Sunday, July 7, 2013
Future Bible Heroes: Partygoing (2013)
You can and should forgive your heroes their indulgences. Stephin Merritt would owe me nothing even if it'd just been 13 love songs -- but since he went for more than five times that, I've smiled and rolled my eyes only a little at his subsequent itch to become the Irving Berlin of novelty songs. With rhymes about "sarcastic sharks" and actively aggressive stabs at Christmas music, the last two Magnetic Fields albums were as fun as they sound -- but also a little shrill, and more than a little impersonal, as though Merritt's long-term mockery of the pop music field that fascinates him had blossomed into an alienating cynicism. If Realism and Love at the Bottom of the Sea sometimes felt like intellectual exercises more than enthusiastically presented music, it probably wasn't by accident. Merritt didn't seem to have much need or desire to return to whatever well provided us with "The Book of Love" and "I Think I Need a New Heart," songs whose self-deprecating jokes and platitudes betrayed their ache.
He did not, however, lose his capability, as proven by his latest record and his best since Distortion, very possibly earlier than that, I wouldn't want to say how much earlier. There are distinctions behind the scenes between Merritt's various musical projects, mostly tied to the collaborators used and the nature of the collaboration -- in the case of Future Bible Heroes, the keyboards are programmed and played by Chris Ewen, and Claudia Gonson sings a little more than Merritt does (though given how much of Bottom of the Sea is belted out by Gonson or Shirley Simms, that seems a less surefire designation now). But for you, the listener, the differences between the Magnetic Fields, Future Bible Heroes, the Gothic Archies, the 6ths and plain old Stephin Merritt are mostly academic. But Merritt's mood is vastly different on this outing than it was just last year.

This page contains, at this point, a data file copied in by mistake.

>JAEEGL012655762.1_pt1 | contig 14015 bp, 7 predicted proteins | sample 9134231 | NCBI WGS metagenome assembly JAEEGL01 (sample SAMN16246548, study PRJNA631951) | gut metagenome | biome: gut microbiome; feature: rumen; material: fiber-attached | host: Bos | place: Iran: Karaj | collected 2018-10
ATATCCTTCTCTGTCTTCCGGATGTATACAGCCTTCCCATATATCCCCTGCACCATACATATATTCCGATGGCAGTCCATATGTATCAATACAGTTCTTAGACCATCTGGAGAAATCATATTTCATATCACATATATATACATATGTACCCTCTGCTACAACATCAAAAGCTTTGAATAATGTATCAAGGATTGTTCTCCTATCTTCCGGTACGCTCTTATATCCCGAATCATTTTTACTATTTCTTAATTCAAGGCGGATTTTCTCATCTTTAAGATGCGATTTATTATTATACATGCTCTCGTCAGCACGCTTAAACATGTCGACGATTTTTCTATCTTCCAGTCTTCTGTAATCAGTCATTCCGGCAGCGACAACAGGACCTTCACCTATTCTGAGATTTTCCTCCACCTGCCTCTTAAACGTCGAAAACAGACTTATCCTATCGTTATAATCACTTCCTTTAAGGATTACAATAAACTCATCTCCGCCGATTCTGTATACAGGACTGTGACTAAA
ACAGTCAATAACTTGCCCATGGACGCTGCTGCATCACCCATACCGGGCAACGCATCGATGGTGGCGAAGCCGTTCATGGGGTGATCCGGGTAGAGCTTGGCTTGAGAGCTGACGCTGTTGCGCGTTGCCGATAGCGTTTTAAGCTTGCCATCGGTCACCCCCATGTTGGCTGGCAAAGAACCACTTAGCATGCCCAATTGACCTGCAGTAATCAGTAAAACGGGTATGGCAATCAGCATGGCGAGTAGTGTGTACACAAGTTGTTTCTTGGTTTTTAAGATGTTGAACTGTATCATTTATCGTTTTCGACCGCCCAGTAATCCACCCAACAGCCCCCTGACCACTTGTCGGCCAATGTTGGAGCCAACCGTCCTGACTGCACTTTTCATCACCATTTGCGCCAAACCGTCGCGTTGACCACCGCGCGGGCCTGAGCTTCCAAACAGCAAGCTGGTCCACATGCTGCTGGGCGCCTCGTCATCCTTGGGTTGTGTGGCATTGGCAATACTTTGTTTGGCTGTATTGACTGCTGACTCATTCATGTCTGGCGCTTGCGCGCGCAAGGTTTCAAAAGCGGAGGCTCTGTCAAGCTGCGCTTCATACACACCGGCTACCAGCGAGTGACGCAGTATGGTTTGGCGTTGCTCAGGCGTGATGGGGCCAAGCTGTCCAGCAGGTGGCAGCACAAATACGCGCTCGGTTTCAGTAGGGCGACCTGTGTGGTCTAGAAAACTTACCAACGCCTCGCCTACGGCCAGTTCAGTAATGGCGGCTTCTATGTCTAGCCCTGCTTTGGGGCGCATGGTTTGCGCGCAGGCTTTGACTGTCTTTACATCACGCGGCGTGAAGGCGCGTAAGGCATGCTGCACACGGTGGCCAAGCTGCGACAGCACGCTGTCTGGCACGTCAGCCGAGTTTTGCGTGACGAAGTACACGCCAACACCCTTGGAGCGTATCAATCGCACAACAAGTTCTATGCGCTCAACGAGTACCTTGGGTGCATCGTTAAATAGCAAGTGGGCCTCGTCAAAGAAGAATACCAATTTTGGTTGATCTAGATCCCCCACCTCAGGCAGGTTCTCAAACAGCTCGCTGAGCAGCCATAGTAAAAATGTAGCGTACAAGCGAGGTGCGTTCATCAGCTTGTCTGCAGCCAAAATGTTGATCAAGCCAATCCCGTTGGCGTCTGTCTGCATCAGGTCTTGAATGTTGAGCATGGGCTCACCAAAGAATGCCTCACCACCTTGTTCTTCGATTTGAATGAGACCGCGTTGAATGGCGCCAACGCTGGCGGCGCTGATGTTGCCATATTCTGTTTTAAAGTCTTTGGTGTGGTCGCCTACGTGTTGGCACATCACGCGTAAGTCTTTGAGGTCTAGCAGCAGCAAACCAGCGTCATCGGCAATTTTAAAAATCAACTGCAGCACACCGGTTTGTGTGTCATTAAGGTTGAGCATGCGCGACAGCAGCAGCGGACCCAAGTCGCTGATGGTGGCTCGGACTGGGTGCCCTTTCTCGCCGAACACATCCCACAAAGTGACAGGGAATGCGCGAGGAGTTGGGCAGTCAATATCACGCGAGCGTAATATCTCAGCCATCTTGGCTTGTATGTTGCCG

Maybe it's something to do with getting older, anxieties about which were already audible on the collective's previous record Eternal Youth; in that sense, the music only backs up the wistful glancing backward. It's no longer, as during the period when the Fields hit their artistic peak, a "statement" to evoke straight Construction Time Again-vintage Alan Wilder arrangements or to long for "a dance floor where no one says maybe" while throwing back to radio pop and hi-NRG in equal measure. Merritt's pop interests are now suggestive of a very distinctly different time, and his fascination with the architecture of "the hit" is twenty years or more behind; the same could be said of Robert Schneider from the Apples in Stereo. Despite their vastly incompatible dispositions, the two men both exercise in a form of expression that they carried from their youth, from a time when ELO and ABBA's presence on the radio was not seen as a freak accident. And as much as Schneider cheerleads and projects rampant positivity, Merritt can only sense the way that this occasions melancholy and despair -- but with a slight wink, as always.
So Partygoing is dance music, although not in any modern sense -- even by the standards of an indieverse very much consumed by the sound of 1980s, its club constructions are both convincing and defiantly unhip. The hopeful sprightliness of "A New Kind of Town" is merrier than a toothpaste commercial, and despite Gonson's deadpan, the flamboyant "Living, Loving, Partygoing" is more reverent than subversive, not just because it longs for nights of dancing until 4 but because you can't come up with that "LIVING [whisper] living / LOVING [whisper] loving" chorus without a lot of adoration of a bygone art. Ewen's ebullient arrangements cast Gonson and Merritt's vocals in a new light, sure, but the two of them also are singing more expressively than in recent years. Gonson gets liberally manipulated, going on creepily about how deep our love was, on "Let's Go to Sleep," but without the aid of outside transformation manages a Nico level of alienation on "How Very Strange," which comes on like something from the incredibly eccentric back third of 69 Love Songs. Merritt, meanwhile, belts "Love Is A Luxury I Can No Longer Afford" like it's 19-whenever he recorded The Charm of the Highway Strip, on which he probably would have conjured up a better couplet than "for your sake / I would bake wedding cake," but that's forgivable.